Rock Springs Parents Don’t Want To Settle Over School Trans Policy

The chances of a Rock Springs couple settling their lawsuit against a local school district over allegedly helping gender transition their teen behind their backs are low, the couple’s attorney said. 

Clair McFarland

February 15, 20243 min read

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The chances of a Rock Springs couple settling their lawsuit against a local school district are low, the couple’s attorney said. 

U.S. Chief Magistrate Judge Kelly Rankin held a pre-trial scheduling conference Monday to set hearings and expectations in Sean and Ashley Willey’s civil lawsuit against Sweetwater County School District No. 1. 

The Willeys allege the district policy and school personnel socially gender-transitioned their teenage daughter behind their backs. 

The district maintains that its policy was a content-neutral requirement to honor students’ name preferences — not an attempt to socially transition anyone. 

Rankin scheduled a seven-day jury trial for next spring: March 24, 2025. 

“I’m going to be very frank here, there’s a fair amount of distrust on the Plaintiff’s part – Mrs. Willey – with the district,” said Ernie Trakas, the Willeys’ attorney, explaining to Rankin why he doubts the case could reach settlement. “It would take a good-faith effort on the district’s part to come to the table.” 

Eric Hevenor, the district’s attorney, said he was surprised at Trakas’ assessment. He said the district thought it could settle the case with the Willeys after a federal judge dismissed some of their claims. 

“We’d be open to settlement,” said Hevenor. “But if one side thinks the (settlement) prospects are poor, they’re poor for everybody.”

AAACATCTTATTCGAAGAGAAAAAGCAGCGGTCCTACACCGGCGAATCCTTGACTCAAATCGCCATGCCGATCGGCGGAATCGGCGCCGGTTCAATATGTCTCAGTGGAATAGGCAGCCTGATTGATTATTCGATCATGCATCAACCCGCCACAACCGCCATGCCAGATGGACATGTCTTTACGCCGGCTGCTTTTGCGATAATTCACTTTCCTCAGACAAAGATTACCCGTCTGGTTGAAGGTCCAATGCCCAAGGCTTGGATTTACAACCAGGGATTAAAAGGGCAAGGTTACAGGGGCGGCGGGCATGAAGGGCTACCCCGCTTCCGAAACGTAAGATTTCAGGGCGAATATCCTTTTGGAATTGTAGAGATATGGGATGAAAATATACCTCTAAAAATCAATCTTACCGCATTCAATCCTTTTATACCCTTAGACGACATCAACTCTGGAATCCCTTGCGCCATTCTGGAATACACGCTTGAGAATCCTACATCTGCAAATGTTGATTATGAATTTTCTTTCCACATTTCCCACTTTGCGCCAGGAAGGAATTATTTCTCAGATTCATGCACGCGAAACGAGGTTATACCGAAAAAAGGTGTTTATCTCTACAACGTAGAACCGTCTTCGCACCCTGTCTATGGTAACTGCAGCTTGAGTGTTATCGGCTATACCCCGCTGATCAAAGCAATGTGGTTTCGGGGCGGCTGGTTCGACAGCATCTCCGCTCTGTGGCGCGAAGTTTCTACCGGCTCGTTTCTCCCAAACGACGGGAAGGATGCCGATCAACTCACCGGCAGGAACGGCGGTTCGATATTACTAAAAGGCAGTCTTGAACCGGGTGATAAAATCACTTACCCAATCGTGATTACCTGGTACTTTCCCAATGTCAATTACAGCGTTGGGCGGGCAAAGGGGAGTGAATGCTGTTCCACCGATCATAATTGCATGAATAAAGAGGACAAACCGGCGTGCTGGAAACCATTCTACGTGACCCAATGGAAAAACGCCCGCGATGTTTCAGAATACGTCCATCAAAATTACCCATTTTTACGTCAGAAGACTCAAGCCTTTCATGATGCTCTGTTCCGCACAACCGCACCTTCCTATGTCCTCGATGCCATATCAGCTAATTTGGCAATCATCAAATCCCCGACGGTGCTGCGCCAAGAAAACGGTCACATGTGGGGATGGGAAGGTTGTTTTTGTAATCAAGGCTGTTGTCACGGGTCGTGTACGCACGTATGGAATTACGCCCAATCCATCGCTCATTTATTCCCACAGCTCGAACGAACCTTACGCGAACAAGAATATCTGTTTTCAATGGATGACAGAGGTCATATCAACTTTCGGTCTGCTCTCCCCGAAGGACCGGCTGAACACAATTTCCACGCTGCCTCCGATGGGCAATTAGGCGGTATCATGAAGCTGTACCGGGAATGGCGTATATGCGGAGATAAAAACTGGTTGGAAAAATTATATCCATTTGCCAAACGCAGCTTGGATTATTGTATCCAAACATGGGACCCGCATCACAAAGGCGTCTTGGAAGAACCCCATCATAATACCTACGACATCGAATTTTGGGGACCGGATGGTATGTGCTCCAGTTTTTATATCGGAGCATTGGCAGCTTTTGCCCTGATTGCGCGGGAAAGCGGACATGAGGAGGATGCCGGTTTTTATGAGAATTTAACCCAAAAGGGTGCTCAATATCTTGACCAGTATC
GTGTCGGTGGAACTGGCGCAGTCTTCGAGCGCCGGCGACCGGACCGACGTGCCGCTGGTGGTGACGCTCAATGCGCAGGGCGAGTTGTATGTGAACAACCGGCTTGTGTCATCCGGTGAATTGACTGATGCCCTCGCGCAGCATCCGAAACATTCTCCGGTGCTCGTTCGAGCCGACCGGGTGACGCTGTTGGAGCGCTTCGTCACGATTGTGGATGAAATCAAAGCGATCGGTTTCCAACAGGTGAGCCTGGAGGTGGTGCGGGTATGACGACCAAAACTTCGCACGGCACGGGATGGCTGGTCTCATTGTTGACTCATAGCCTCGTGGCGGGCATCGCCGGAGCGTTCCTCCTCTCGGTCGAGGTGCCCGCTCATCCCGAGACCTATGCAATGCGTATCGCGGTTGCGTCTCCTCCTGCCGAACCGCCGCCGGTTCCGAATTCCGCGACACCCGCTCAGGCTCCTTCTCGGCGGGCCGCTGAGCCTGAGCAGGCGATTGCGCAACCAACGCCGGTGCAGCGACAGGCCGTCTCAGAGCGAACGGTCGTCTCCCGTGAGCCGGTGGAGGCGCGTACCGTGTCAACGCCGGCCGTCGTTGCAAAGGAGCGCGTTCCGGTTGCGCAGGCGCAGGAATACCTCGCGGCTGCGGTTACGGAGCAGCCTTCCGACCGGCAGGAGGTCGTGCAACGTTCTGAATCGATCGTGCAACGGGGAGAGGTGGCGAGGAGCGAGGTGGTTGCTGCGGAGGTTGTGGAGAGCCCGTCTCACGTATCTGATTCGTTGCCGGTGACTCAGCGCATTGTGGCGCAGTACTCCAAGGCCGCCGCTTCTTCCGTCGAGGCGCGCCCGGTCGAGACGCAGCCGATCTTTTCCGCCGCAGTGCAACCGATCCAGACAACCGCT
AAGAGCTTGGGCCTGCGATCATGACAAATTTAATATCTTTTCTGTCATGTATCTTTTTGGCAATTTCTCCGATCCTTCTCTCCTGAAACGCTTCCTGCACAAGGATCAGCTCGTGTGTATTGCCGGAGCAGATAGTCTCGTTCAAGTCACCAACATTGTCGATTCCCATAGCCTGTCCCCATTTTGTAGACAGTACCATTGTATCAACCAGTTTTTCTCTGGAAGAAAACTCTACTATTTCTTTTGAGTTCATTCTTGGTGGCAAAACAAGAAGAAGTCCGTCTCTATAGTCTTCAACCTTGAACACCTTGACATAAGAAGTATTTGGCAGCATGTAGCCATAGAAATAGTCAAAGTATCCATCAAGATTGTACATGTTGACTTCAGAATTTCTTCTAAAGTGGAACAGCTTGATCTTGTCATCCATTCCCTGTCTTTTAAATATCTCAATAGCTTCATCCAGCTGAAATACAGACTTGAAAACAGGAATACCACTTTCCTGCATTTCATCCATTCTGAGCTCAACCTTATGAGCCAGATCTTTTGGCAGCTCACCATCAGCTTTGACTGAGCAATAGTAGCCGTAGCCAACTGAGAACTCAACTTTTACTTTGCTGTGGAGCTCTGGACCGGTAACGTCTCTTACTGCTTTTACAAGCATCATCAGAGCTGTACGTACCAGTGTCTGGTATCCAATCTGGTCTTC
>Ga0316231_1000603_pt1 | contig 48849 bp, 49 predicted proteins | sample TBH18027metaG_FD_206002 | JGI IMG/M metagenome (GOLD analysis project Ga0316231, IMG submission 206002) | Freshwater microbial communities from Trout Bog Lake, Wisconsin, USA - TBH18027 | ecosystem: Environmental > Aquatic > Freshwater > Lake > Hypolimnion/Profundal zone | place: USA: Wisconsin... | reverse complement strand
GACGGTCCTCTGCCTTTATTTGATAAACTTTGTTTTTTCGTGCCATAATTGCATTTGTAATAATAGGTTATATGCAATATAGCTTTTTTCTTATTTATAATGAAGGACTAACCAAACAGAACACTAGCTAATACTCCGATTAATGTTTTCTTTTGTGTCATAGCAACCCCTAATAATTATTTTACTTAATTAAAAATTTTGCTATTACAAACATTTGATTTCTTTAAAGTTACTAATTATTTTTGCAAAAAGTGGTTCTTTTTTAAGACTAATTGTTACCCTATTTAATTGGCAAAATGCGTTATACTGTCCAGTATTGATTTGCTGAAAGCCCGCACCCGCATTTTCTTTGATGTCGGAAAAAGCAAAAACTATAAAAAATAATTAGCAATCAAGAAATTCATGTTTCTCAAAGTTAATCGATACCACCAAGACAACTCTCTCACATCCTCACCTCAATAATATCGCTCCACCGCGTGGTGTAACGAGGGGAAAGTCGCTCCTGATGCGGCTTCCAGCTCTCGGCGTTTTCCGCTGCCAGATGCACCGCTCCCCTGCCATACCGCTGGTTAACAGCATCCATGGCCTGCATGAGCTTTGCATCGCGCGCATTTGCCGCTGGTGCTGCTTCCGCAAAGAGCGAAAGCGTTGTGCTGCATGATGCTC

Most Of Case Advancing 

U.S. District Court Judge Scott Skavdahl dismissed parts of the case in December, but he allowed the bulk of it to advance. 

He dismissed Ashley Willey’s claim that the district violated her free-speech rights as a teacher by requiring her to use transgender students’ preferred pronouns. Ashley Willey is a teacher in a separate school from the one her teen attended.

But Skavdahl allowed Ashley Willey’s religious-freedom claim as a teacher and her parental rights claims with regard to her daughter to advance.  

Hevenor noted during the hearing that the teen no longer attends the high school where the dispute started — or any school in the district. 

That means the judge won’t be issuing declarations that the school is still violating the Willeys’ parental rights, though the Willeys still may seek compensation for alleged, past violations. 

How It Started

The Willeys sued the district in April 2023. The complaint alleges that their teenager started identifying as a boy while at school, and school personnel treated her as a boy by using a new name and pronouns. 

They also claim the district hid this from them, and that the district’s policy required it to do so. 

Skavdahl issued a preliminary injunction in June 2023, blocking the school from enforcing the “privacy” part of its preferred names policy. The judge cited parents’ constitutional right to the care, custody and control of their children. 

After the preliminary injunction, the district changed its policy to align with the judge's order, according to court documents. 

Clair McFarland can be reached at

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Clair McFarland

Crime and Courts Reporter